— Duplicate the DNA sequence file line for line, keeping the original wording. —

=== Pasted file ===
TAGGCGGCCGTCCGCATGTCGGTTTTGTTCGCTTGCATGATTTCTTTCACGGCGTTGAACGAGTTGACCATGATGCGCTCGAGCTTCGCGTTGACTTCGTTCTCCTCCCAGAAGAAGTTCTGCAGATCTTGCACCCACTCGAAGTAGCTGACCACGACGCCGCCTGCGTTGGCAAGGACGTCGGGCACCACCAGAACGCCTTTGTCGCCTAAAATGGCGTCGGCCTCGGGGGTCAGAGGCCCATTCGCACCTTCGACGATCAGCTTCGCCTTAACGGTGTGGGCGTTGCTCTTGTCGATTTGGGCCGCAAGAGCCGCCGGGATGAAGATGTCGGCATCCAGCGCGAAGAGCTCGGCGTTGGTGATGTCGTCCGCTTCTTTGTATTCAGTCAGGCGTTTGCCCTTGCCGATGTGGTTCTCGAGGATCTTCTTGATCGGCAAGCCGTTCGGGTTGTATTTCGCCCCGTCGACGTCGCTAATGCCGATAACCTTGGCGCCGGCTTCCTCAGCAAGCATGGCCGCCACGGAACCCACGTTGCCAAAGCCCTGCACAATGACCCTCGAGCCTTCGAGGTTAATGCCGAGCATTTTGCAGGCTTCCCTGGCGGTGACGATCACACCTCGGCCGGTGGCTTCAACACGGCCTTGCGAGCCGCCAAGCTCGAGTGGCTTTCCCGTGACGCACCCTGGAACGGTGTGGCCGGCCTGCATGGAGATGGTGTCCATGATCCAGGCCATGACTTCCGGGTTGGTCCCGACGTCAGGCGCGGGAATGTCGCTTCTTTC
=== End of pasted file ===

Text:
TAGGCGGCCGTCCGCATGTCGGTTTTGTTCGCTTGCATGATTTCTTTCACGGCGTTGAACGAGTTGACCATGATGCGCTCGAGCTTCGCGTTGACTTCGTTCTCCTCCCAGAAGAAGTTCTGCAGATCTTGCACCCACTCGAAGTAGCTGACCACGACGCCGCCTGCGTTGGCAAGGACGTCGGGCACCACCAGAACGCCTTTGTCGCCTAAAATGGCGTCGGCCTCGGGGGTCAGAGGCCCATTCGCACCTTCGACGATCAGCTTCGCCTTAACGGTGTGGGCGTTGCTCTTGTCGATTTGGGCCGCAAGAGCCGCCGGGATGAAGATGTCGGCATCCAGCGCGAAGAGCTCGGCGTTGGTGATGTCGTCCGCTTCTTTGTATTCAGTCAGGCGTTTGCCCTTGCCGATGTGGTTCTCGAGGATCTTCTTGATCGGCAAGCCGTTCGGGTTGTATTTCGCCCCGTCGACGTCGCTAATGCCGATAACCTTGGCGCCGGCTTCCTCAGCAAGCATGGCCGCCACGGAACCCACGTTGCCAAAGCCCTGCACAATGACCCTCGAGCCTTCGAGGTTAATGCCGAGCATTTTGCAGGCTTCCCTGGCGGTGACGATCACACCTCGGCCGGTGGCTTCAACACGGCCTTGCGAGCCGCCAAGCTCGAGTGGCTTTCCCGTGACGCACCCTGGAACGGTGTGGCCGGCCTGCATGGAGATGGTGTCCATGATCCAGGCCATGACTTCCGGGTTGGTCCCGACGTCAGGCGCGGGAATGTCGCTTCTTTC